Scans without jams

GCN Lab review: Sonar-equipped Panasonic scanner handles any kind of document on any kind of paper

The complete list of products tested and evaluated by the GCN Lab and on GCN Lab TV.



DOLPHINS USE IT to find undersea mines. Bats use it to keep from crashing into cave walls. So why can't we use sonar to navigate the pitfalls of document scanning?

Ultrasonic sensors are one of the features of the powerful Panasonic KV-S4085C scanner that make it speed through scanning jobs faster than Flipper can jump through the hoops at SeaWorld.

The KV-S4085C's three ultrasonic sensors bounce sound waves off of documents and can discern a staple, bent page or a double-feed ' two or more pieces of paper coming through at once ' from almost an arm's length away.

[IMGCAP(2)]Weighing in at 51 pounds and selling for $23,995, the KV-S4085C is not for the casual user who scans an occasional family photo to post on her Facebook page. This is a heavy-duty machine for when you have a lot to scan and you want high-quality images.

The KV-S4085C can handle wide pages or wallet-sized photos. Its feeder tray can hold as many as 300 sheets of paper. Depending on the selected resolution and type of document, it can scan as many as 85 portrait pages per minute.

The KV-S4085C has two other kinds of sensors: an optical sensor array that detects staples and interrupts the scanning process before damage can occur and a mechanical slip-detection sensor that automatically adjusts the height of the scanner's auto document-feeding hopper to accommodate variations in document thickness. The paper tray rises to the exact level it needs to feed the document into the scanner, like a little elevator for your documents.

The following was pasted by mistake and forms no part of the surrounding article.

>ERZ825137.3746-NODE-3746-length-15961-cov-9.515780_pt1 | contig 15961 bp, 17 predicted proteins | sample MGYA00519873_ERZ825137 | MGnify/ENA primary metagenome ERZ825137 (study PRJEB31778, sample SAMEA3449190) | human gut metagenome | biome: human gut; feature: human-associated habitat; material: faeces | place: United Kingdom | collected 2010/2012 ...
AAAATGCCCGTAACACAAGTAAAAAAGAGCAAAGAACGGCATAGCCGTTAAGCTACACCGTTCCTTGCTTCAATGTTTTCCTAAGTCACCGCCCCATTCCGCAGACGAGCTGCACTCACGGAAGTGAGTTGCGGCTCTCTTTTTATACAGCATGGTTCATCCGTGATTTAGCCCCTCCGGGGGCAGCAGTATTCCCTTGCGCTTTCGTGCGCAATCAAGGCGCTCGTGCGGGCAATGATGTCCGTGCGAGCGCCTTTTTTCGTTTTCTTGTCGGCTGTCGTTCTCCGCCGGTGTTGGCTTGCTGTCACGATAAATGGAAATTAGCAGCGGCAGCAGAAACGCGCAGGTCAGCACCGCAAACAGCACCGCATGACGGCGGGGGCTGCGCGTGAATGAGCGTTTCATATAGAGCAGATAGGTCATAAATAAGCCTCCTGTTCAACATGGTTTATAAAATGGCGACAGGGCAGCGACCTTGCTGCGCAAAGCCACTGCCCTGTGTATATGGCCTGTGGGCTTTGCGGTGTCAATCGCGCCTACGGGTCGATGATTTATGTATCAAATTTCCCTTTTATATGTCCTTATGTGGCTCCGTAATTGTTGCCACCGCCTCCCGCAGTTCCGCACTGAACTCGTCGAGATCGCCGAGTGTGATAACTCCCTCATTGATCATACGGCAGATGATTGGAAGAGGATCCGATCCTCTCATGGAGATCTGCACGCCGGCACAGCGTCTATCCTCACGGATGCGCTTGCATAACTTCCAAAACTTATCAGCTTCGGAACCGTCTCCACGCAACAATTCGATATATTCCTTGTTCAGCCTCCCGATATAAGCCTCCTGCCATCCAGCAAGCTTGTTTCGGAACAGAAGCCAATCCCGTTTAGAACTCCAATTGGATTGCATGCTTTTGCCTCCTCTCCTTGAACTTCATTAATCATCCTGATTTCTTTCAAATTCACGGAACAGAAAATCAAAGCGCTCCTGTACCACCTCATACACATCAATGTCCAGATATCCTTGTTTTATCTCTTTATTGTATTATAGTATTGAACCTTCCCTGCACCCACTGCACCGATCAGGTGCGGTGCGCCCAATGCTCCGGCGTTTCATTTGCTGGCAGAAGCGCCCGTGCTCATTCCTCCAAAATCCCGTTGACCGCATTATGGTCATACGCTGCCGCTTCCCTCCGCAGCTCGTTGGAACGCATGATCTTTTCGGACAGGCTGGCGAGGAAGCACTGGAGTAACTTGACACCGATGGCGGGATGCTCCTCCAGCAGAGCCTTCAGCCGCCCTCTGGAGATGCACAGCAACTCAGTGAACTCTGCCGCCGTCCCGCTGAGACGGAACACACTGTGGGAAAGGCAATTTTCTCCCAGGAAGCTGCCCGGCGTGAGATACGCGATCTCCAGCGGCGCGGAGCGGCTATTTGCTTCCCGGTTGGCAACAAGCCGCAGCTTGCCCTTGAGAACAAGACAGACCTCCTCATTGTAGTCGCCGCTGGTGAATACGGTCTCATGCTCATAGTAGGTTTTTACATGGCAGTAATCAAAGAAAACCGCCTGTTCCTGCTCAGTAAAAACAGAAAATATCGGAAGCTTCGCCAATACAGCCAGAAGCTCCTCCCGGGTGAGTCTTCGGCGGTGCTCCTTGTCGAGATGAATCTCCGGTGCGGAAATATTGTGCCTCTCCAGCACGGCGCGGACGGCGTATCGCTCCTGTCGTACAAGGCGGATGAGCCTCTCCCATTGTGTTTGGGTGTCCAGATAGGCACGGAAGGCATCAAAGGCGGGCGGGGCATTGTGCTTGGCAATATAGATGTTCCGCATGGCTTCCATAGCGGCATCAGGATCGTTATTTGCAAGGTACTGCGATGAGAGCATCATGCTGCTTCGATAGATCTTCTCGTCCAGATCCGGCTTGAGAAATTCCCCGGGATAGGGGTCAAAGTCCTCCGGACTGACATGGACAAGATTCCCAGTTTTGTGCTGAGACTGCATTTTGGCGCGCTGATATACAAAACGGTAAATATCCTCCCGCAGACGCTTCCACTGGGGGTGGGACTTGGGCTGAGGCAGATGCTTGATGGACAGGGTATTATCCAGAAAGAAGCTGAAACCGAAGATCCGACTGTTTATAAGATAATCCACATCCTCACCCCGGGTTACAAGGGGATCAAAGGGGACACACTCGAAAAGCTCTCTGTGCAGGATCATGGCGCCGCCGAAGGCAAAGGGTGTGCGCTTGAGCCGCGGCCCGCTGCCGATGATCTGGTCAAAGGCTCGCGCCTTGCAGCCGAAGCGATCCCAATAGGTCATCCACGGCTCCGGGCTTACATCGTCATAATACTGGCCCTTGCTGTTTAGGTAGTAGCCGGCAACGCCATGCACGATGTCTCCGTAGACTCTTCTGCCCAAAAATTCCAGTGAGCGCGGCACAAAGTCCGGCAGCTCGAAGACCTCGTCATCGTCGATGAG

Bob Curci, a Panasonic product manager, said the sensors on the scanner's Toughfeed paper-feed mechanism can sense 'whether or not the paper is moving. If the paper isn't moving, the roller won't be turning.'

When the scanner detects a staple, a red indicator light flashes. It stops the rolling action before the staple can scratch the scanner's glass. During testing, the scanner's sensors detected a staple located at the opposite end of the page that was being fed into the scanner, a distance of 11 inches.

Whatever we threw at the KV-S4085C scanner, it handled with aplomb. The KV-S4085C can accommodate all sizes and thickness of paper. It scanned tissue paper easily, leaving nary a wrinkle. It performed a dual scan, scanning the front and back of checks and complying with Check 21 electronic banking regulations. It can scan a document that's 100 feet long, such as an electrocardiogram printout. The KV-S4085C will break it down into 100-inch increments.

The scanner comes with a CD that installs imaging software, the Reliable Throughput Imaging Viewer, that lets you specify scanning settings. You can set the scanning feed to grab documents that are at a crooked angle, and it will straighten them out in the scanning process. It's designed to work with a screen reader. My only complaint about the KV-S4085C is that its buttons and plugs lacked raised labels for the visually impaired.

The KV-S4085C also has a feature that will stamp an original either before or after its scanned. Legal departments often require this for original documents. The KV-S4085C has an internal ink-jet printer for this task.